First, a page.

return ldap_modify($ds, "cn=".$cn1.",ou=".$type.",dc=example,dc=com", $info);
    
    $info holds the new information of our user. We essentially tell LDAP (find user "cn=...." with our connection $ds and replace their old password with $pass) what needs to be done. Again, LDAP will automatically hash the user's password so we don't have to concern ourselves with it.

    Authenticating Against LDAP
    Now we get to the fun function, authenticating the user. This one took me a little while to figure out due to the fact that search filter needed to be crafted a little interestingly. Here's the code:

    Code:
            public function ldap_auth($cn, $pass, $type){
                    $valid = false;
    
                    if($type == "staff"){
                            $type = "Staff";
                    } else{
                            $type = "Clients";
                    }
    
                    $ds = ldap_connect("ldap.example.com");
    
                    ldap_start_tls($ds);
    
                    if($ds){
                            $ldapbind = ldap_bind($ds, "cn=admin,dc=example,dc=com", "ldap_admin_pw");
    
                            if($ldapbind){
                                    $sr = ldap_search($ds, "ou=".$type.",dc=example,dc=com", "(&(userPassword=".$pass.")(|(cn=".$cn.")(description=".$cn.")))");
    
                                    $info = ldap_get_entries($ds, $sr);
    
                                    if($info['count'] > 0)
                                            return true;
                            }
                    }
    
                    return false;
            }
    
    Again a lot of this is similar to the others so won't get into a lot of detail. This one will take a little bit of discussion though. Also, there is the option of of instead binding on the admin account to bind on the user you want to log in as, but I had mixed results when trying that.

    Code:
    $ldapbind = ldap_bind($ds, "cn=admin,dc=example,dc=com", "ldap_admin_pw");
    Here we authenticate ourselves to the LDAP server with an administrative account. Replace "admin" in the "cn=..." line with your own administrative username and also change the "ldap_admin_pw" field. Note that this is NOT a Blesta/MySQL administrative username and password. This needs to be for the LDAP service itself.

    Code:
    $sr = ldap_search($ds, "ou=".$type.",dc=example,dc=com", "(&(userPassword=".$pass.")(|(cn=".$cn.")(description=".$cn.")))");
    We want to get search results for our user. Basically what we're searching for is the userPassword field being what the user provided (again, LDAP hashes for us so no concern on our end) and either the CN or the description field being the CN (username/email).

    If you are familiar with SQL than you can think of it as this:
    Code:
    SELECT * FROM $type WHERE userPassword = $pass AND (cn = $cn OR description = $cn);
    LDAP's search filtering is a bit weird.

    Code:
                                    $info = ldap_get_entries($ds, $sr);
    
                                    if($info['count'] > 0)
                                            return true;
    
    Here we get the search results into a easy to handle PHP array. The results will also return a field "count" that will let us know how many results it found. Really the check should be if($info['count'] == 1) but I mainly did this for testing.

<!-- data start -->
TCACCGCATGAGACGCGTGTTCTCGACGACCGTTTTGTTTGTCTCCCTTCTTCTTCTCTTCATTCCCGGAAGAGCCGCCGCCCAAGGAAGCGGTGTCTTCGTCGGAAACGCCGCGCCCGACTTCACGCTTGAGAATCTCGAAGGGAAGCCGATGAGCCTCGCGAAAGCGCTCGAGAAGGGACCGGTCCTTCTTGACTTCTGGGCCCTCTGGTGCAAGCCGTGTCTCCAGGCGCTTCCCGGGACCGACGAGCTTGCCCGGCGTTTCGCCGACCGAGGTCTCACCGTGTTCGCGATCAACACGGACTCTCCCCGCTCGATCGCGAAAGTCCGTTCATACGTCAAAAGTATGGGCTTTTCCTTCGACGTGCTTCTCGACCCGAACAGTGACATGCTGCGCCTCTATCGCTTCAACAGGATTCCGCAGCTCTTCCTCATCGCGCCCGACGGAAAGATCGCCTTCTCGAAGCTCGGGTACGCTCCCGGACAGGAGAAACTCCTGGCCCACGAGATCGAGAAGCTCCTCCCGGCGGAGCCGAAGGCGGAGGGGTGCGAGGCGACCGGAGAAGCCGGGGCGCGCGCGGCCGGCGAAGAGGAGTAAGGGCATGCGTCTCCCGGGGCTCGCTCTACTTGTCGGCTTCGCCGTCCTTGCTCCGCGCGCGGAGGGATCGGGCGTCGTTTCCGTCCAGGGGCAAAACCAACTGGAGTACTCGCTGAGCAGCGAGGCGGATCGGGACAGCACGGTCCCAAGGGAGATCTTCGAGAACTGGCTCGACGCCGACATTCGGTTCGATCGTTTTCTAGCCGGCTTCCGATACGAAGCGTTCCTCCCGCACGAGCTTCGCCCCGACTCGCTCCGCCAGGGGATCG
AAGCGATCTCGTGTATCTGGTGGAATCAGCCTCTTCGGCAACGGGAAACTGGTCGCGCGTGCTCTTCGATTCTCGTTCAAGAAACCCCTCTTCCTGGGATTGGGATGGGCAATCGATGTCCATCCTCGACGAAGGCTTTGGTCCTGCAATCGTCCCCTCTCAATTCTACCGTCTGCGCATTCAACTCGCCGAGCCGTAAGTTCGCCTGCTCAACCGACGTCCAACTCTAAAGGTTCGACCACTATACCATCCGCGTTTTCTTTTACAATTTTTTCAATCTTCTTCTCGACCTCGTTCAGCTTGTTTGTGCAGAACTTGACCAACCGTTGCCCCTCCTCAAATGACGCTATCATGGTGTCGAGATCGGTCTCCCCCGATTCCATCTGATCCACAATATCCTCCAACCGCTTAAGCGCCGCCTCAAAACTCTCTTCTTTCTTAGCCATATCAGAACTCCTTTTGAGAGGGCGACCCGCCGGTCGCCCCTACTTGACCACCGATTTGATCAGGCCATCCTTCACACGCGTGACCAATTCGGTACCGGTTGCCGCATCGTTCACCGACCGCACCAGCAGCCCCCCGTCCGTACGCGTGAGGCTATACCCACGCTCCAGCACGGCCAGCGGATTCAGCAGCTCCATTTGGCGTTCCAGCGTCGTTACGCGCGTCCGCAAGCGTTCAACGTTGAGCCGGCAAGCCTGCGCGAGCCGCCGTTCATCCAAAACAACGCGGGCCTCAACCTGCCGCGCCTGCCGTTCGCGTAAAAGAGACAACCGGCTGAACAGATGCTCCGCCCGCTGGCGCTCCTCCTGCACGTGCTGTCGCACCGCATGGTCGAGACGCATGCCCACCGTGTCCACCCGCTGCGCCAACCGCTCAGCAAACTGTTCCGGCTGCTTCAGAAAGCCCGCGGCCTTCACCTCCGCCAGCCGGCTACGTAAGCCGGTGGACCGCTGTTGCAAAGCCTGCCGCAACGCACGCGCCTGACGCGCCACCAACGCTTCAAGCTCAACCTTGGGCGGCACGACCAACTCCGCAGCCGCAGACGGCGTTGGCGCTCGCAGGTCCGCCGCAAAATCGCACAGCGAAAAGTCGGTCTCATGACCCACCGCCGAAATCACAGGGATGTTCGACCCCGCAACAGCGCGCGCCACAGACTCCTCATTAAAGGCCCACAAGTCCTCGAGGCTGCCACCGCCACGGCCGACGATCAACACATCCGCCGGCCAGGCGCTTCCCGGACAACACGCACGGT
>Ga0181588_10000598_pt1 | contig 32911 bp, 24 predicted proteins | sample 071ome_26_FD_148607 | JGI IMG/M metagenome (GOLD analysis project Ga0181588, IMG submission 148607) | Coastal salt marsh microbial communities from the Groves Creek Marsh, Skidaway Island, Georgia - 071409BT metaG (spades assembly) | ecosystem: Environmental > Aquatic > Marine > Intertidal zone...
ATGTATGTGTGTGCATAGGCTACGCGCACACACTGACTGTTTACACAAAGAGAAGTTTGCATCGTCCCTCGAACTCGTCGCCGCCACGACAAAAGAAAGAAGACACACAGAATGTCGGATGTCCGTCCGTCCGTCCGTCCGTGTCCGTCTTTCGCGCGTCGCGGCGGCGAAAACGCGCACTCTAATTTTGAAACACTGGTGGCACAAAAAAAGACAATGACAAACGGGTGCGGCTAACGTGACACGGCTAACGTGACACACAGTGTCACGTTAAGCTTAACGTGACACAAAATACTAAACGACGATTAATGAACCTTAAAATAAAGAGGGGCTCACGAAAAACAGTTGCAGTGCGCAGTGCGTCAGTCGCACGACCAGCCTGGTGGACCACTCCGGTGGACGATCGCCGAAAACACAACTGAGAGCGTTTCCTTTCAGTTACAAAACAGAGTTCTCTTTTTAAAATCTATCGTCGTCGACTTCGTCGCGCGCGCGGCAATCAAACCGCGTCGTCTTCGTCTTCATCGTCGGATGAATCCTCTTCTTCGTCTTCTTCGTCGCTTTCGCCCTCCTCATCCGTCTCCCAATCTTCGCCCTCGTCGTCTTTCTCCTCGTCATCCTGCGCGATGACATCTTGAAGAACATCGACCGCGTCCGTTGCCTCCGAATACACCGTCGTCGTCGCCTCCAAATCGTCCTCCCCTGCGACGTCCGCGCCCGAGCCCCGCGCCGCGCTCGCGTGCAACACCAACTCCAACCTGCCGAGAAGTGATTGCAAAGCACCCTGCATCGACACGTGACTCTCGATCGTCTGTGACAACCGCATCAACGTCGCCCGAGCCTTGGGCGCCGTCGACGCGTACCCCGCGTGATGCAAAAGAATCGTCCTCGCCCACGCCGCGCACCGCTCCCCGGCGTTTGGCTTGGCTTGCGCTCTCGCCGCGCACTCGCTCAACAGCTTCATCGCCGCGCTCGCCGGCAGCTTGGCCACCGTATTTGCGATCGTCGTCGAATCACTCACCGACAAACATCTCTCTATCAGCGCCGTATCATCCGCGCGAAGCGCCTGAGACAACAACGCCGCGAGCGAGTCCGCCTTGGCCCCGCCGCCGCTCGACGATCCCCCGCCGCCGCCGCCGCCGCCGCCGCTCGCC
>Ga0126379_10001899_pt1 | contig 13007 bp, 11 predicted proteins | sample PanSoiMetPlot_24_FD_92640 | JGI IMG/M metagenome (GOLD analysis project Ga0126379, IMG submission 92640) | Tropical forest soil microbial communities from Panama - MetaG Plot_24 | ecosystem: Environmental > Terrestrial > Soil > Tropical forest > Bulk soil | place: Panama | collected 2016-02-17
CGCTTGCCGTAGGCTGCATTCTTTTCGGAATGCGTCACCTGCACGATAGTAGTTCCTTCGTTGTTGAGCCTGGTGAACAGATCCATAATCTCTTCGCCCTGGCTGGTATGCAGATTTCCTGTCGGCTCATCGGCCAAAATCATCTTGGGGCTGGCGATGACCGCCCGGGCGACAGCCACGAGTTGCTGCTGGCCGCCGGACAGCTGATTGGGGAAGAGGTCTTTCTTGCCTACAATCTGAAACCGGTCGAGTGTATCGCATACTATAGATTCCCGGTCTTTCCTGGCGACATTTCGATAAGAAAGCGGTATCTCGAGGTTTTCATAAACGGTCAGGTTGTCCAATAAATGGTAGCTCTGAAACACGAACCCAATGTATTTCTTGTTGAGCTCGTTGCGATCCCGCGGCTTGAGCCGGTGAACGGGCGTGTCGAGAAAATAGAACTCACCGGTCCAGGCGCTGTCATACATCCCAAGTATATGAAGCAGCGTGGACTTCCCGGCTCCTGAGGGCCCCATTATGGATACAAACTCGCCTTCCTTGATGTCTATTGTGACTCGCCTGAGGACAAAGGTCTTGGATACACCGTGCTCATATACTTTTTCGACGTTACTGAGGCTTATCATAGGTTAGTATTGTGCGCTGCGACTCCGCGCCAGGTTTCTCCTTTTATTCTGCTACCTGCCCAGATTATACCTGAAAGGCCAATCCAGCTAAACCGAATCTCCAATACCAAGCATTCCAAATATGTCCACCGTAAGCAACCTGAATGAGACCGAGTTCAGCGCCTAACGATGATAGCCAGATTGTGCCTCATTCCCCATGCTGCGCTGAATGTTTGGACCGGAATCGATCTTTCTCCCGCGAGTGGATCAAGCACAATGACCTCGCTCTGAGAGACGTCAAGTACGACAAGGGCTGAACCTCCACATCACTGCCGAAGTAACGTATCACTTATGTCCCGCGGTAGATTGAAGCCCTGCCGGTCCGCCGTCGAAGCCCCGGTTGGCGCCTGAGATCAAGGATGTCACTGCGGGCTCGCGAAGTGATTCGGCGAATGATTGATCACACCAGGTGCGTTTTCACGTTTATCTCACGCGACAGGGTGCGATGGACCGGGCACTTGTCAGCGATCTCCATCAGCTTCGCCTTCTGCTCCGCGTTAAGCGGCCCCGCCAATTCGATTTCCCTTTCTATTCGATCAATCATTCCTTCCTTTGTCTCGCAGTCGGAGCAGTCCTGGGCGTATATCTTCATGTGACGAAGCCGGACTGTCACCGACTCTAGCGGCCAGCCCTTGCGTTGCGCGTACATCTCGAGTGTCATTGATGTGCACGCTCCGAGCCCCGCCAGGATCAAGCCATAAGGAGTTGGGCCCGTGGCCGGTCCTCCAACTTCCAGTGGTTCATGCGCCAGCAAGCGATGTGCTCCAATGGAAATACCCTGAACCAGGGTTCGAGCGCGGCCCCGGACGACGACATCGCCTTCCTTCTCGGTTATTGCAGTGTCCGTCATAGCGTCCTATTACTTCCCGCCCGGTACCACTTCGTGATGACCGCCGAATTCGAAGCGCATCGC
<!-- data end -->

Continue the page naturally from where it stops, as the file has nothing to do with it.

Combining It All
    This part took me a good bit to figure out since each method in this class could be the actual point of interest for authenticating a user. However, after some trial and error, I found the method: public function auth(...)

    I'm not giving the line # because it'll vary depending on where you put your code from above and such.

    In there you'll see a simple if block:

    Code:
                    if ($user) {
                        ....
                    }
    
    Its inside that block we're interested in. Right below the "if..." you'll want to add these lines:

    Code:
                            $ldap_res = $this->ldap_auth($vars['username'], $vars['password'], $type);
    
                            if(!$ldap_res){
                                    $this->ldap_create($vars['username'], $vars['password'], $type);
                            }
    
    This is basically saying "$ldap_res = true if the username and password can authenticate against LDAP, else if not then create the record".

    Again, not logically the best but it fits my needs.

    $vars['username'] will have the submitted username when they logged in and same with $vars['password'] with their password. $type can be anything but that's why before we only cared if it was staff, otherwise its tied to the client in some way.

    So basically the if block should now look like this:

    Code:
                    if ($user) {
                            $ldap_res = $this->ldap_auth($vars['username'], $vars['password'], $type);
    
                            if(!$ldap_res){
                                    $this->ldap_create($vars['username'], $vars['password'], $type);
                            }
    
                            if ($this->checkPassword($vars['password'], $user->password))
                                    $authorized = true;
                            elseif (Configure::get("Blesta.auth_legacy_passwords") && $user->password == md5($vars['password'])) {
                                    $authorized = true;
    
                                    // Upgrade user password
                                    $this->edit($user->id, array('new_password' => $vars['password'], 'confirm_password' => $vars['password']), false);
                            }
                    }
    
    Some better error handling should be done here, but that is quite trivial compared to what we had to do to get LDAP authentication to work.

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    ryanvade and DevynCJohnson like this.
  2. DevynCJohnson

    DevynCJohnson Well-Known Member Staff Member Staff Writer

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    Good article!

    I think you should define/explain the abbreviations for newbies that want to learn and understand - OU, DN, PDO, ....
    Haider92 likes this.
  3. Eric Hansen

    Eric Hansen Moderator Staff Writer

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    I mostly wrote this article for the Blesta community but thought it'd be helpful here too. My next series will be installing and configuring OpenLDAP (the LDAP server I use) which will also go into detail about the terms (OU, DN, etc...).